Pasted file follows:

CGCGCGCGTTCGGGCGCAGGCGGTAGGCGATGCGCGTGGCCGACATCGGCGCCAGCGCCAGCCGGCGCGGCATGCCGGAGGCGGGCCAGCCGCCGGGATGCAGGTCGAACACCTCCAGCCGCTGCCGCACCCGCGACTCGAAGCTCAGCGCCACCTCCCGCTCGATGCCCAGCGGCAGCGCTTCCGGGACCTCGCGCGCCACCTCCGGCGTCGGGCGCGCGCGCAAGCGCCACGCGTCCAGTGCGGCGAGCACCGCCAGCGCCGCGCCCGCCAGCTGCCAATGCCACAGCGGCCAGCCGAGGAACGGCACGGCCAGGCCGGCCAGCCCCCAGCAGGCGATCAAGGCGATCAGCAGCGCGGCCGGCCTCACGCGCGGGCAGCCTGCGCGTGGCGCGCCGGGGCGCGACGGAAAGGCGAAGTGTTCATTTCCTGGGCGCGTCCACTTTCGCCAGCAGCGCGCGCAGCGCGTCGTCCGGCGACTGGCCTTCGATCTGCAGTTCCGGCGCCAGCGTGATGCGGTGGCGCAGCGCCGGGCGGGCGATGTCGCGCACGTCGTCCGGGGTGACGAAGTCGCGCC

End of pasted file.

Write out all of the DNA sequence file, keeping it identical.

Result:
CGCGCGCGTTCGGGCGCAGGCGGTAGGCGATGCGCGTGGCCGACATCGGCGCCAGCGCCAGCCGGCGCGGCATGCCGGAGGCGGGCCAGCCGCCGGGATGCAGGTCGAACACCTCCAGCCGCTGCCGCACCCGCGACTCGAAGCTCAGCGCCACCTCCCGCTCGATGCCCAGCGGCAGCGCTTCCGGGACCTCGCGCGCCACCTCCGGCGTCGGGCGCGCGCGCAAGCGCCACGCGTCCAGTGCGGCGAGCACCGCCAGCGCCGCGCCCGCCAGCTGCCAATGCCACAGCGGCCAGCCGAGGAACGGCACGGCCAGGCCGGCCAGCCCCCAGCAGGCGATCAAGGCGATCAGCAGCGCGGCCGGCCTCACGCGCGGGCAGCCTGCGCGTGGCGCGCCGGGGCGCGACGGAAAGGCGAAGTGTTCATTTCCTGGGCGCGTCCACTTTCGCCAGCAGCGCGCGCAGCGCGTCGTCCGGCGACTGGCCTTCGATCTGCAGTTCCGGCGCCAGCGTGATGCGGTGGCGCAGCGCCGGGCGGGCGATGTCGCGCACGTCGTCCGGGGTGACGAAGTCGCGCC